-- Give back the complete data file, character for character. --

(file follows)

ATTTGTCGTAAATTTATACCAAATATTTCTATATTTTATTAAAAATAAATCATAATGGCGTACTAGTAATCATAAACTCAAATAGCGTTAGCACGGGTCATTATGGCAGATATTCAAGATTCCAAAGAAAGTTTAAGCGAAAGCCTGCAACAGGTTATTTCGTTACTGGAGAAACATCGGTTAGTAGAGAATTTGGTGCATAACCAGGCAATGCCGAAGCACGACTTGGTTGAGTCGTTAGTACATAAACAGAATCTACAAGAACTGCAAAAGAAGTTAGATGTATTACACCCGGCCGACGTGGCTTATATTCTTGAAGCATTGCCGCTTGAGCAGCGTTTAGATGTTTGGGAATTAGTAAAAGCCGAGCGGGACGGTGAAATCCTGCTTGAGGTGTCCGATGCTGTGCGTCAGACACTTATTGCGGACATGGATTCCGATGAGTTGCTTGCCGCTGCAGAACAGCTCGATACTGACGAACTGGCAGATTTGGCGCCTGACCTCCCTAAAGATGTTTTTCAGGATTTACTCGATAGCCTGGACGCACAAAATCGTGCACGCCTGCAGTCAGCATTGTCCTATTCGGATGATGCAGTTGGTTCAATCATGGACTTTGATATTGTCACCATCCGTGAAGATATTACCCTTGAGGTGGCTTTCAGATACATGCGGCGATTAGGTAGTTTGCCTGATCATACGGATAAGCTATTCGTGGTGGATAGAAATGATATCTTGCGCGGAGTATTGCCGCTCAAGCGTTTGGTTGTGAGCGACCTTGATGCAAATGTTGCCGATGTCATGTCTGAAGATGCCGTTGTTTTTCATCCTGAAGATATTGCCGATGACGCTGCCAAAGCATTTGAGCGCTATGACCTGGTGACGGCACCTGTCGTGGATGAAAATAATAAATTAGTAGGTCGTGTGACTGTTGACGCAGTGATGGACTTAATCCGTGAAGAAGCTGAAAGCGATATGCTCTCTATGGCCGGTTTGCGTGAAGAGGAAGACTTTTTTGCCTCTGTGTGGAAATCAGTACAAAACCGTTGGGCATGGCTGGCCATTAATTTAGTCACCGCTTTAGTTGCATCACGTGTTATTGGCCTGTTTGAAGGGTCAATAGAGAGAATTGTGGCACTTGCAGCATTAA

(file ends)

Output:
ATTTGTCGTAAATTTATACCAAATATTTCTATATTTTATTAAAAATAAATCATAATGGCGTACTAGTAATCATAAACTCAAATAGCGTTAGCACGGGTCATTATGGCAGATATTCAAGATTCCAAAGAAAGTTTAAGCGAAAGCCTGCAACAGGTTATTTCGTTACTGGAGAAACATCGGTTAGTAGAGAATTTGGTGCATAACCAGGCAATGCCGAAGCACGACTTGGTTGAGTCGTTAGTACATAAACAGAATCTACAAGAACTGCAAAAGAAGTTAGATGTATTACACCCGGCCGACGTGGCTTATATTCTTGAAGCATTGCCGCTTGAGCAGCGTTTAGATGTTTGGGAATTAGTAAAAGCCGAGCGGGACGGTGAAATCCTGCTTGAGGTGTCCGATGCTGTGCGTCAGACACTTATTGCGGACATGGATTCCGATGAGTTGCTTGCCGCTGCAGAACAGCTCGATACTGACGAACTGGCAGATTTGGCGCCTGACCTCCCTAAAGATGTTTTTCAGGATTTACTCGATAGCCTGGACGCACAAAATCGTGCACGCCTGCAGTCAGCATTGTCCTATTCGGATGATGCAGTTGGTTCAATCATGGACTTTGATATTGTCACCATCCGTGAAGATATTACCCTTGAGGTGGCTTTCAGATACATGCGGCGATTAGGTAGTTTGCCTGATCATACGGATAAGCTATTCGTGGTGGATAGAAATGATATCTTGCGCGGAGTATTGCCGCTCAAGCGTTTGGTTGTGAGCGACCTTGATGCAAATGTTGCCGATGTCATGTCTGAAGATGCCGTTGTTTTTCATCCTGAAGATATTGCCGATGACGCTGCCAAAGCATTTGAGCGCTATGACCTGGTGACGGCACCTGTCGTGGATGAAAATAATAAATTAGTAGGTCGTGTGACTGTTGACGCAGTGATGGACTTAATCCGTGAAGAAGCTGAAAGCGATATGCTCTCTATGGCCGGTTTGCGTGAAGAGGAAGACTTTTTTGCCTCTGTGTGGAAATCAGTACAAAACCGTTGGGCATGGCTGGCCATTAATTTAGTCACCGCTTTAGTTGCATCACGTGTTATTGGCCTGTTTGAAGGGTCAATAGAGAGAATTGTGGCACTTGCAGCATTAA